Government Entity Claims for Road Defects
Being a cautious, careful driver who obeys traffic signs and laws does not always guarantee a safe journey. Even when other drivers on the road are also exercising due care, serious and life-threatening accidents still happen. This is because the cause of motor vehicle accidents is not always driver negligence; hazardous road design, poor maintenance, or failure to correct a dangerous road condition can be at fault.
Each year, hazardous and defective road conditions cause motor vehicle accidents resulting in serious injuries and fatalities. Notwithstanding, police and insurance investigations of accidents rarely take into account the role that a road design defect or an obstructed intersection plays in causing accidents that lead to severe injuries and/or fatalities. That is why it is vitally important to consult with an auto accident attorney experienced in the law governing dangerous road conditions and design defects.
Specifically, it is imperative that an inspection of the roadway and the area be done immediately after the accident to preserve evidence and to determine whether a design defect, poor maintenance, and/or dangerous road conditions were at fault.
As a Sacramento car accident lawyer since 1982, I have helped many clients bring successful claims against government entities for accidents caused by dangerous road conditions. Some of the examples of hazards that can cause motor vehicle accidents and create liability for the government are:
- lack of guard rails
- obstructed intersections
- lanes made too narrow
- poorly designed merge lanes
- inadequate shoulders
- insufficient warning signs
- hazardous road construction debris
- severe pavement defects, including large potholes
Unfortunately, determining that dangerous road conditions caused the auto accident that resulted in your injuries or took the life of your loved one may be extremely time-consuming. However, suing governmental entities under the California Tort Claims Act, or CTCA, requires that a person file a claim within 180 days, or six months, from the date of their injury or the death of their loved one. The Claims Statute, as this time limit is referred to, is dramatically shorter than that for other personal injury claims, which are typically two years. Although the stated reason for this shortened time to file a claim is to give the government notice of any defects of dangers it needs to address and to allow it to budget for any settlements and trials, in reality, it enables the government to have a huge advantage over a public that is largely unaware of this time constraint.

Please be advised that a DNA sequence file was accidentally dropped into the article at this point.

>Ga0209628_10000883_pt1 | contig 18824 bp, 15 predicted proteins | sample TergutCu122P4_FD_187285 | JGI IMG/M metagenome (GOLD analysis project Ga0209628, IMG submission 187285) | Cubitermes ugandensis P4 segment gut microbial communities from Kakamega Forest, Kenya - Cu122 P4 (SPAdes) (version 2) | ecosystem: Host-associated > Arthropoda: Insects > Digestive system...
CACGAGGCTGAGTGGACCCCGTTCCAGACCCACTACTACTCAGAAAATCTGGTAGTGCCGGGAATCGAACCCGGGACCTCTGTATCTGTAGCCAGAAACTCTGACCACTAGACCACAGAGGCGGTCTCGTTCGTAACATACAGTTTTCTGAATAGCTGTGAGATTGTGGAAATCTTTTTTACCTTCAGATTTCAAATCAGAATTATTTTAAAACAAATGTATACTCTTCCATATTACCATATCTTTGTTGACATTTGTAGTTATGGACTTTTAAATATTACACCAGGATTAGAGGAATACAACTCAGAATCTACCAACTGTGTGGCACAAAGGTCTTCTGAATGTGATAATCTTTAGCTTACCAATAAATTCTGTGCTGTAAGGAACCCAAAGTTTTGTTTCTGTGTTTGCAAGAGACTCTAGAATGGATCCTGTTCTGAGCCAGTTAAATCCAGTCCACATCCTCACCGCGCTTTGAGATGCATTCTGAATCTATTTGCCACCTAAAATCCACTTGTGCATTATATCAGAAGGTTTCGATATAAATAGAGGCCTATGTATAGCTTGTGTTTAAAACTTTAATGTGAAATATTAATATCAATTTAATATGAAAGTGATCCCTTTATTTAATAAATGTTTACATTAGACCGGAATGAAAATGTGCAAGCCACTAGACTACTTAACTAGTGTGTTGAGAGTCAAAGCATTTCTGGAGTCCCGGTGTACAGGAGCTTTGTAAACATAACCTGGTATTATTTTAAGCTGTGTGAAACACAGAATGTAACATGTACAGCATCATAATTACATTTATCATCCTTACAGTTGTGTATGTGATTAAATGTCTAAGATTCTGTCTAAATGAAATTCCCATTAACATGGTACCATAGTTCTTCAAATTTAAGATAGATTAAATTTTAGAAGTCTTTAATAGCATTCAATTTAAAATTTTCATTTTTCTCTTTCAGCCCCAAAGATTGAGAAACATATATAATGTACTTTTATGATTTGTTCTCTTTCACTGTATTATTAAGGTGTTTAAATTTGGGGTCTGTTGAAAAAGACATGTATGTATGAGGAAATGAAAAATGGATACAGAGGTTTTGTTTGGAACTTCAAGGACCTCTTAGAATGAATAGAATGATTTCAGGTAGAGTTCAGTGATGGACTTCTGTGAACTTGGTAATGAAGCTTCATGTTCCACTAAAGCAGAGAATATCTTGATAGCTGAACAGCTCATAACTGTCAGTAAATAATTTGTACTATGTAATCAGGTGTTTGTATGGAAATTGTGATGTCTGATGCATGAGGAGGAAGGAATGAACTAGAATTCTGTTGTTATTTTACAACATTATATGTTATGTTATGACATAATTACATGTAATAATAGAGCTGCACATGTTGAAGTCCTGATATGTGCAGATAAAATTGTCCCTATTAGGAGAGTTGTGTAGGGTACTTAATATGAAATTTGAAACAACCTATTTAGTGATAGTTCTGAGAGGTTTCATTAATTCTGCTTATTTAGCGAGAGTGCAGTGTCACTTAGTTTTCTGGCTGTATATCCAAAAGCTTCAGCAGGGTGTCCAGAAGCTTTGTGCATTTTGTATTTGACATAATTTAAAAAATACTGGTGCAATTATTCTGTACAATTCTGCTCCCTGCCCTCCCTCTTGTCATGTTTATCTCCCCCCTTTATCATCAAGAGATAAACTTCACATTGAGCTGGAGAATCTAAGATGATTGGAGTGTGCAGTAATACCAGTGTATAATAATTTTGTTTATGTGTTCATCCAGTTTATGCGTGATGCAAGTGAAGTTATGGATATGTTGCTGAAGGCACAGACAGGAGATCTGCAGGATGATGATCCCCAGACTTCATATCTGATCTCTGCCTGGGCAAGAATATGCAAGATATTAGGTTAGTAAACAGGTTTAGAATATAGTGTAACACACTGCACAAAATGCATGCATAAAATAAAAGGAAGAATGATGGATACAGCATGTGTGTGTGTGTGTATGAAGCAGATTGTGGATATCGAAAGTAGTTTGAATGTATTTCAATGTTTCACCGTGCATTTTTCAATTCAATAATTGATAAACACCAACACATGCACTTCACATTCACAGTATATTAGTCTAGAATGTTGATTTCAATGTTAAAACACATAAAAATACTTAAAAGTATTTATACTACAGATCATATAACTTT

This is another reason why consulting with an auto accident attorney experienced in bringing hazardous road claims against government entities will protect your rights. Governmental immunity is difficult to overcome, and filing a claim in time is only the first hurdle. The CTCA has many complicated procedural and notice provisions that present potential traps for the inexperienced attorney or layperson. Only a seasoned Sacramento auto accident attorney can help you to navigate through the legal requirements and aggressively fight for your rights.
If you fear your claim may have lapsed--that 180 days have passed since the time of your injury or loss--there may still be a way to resuscitate your claim. For instance, a late claim can be filed, and if the government entity fails to respond with a notice of untimeliness within 45 days, the defense is waived, and the claim can proceed. Alternatively, an application can be submitted to present a late claim. For these and other ways to recover damages for your losses, speak with a skilled Sacramento personal injury lawyer today.
I’m Ed Smith, a Sacramento Auto Accident Attorney with the primary accident information site on the web, www.AutoAccident.com. If you or a loved one has suffered an injury in an accident caused by the negligence of another, call me now at 916.921.6400 or 800.404.5400 for free, friendly advice.
Editor’s Note: This page has been updated for accuracy and relevancy [cha 1.29.21]
Photo by Max Andrey from Pexels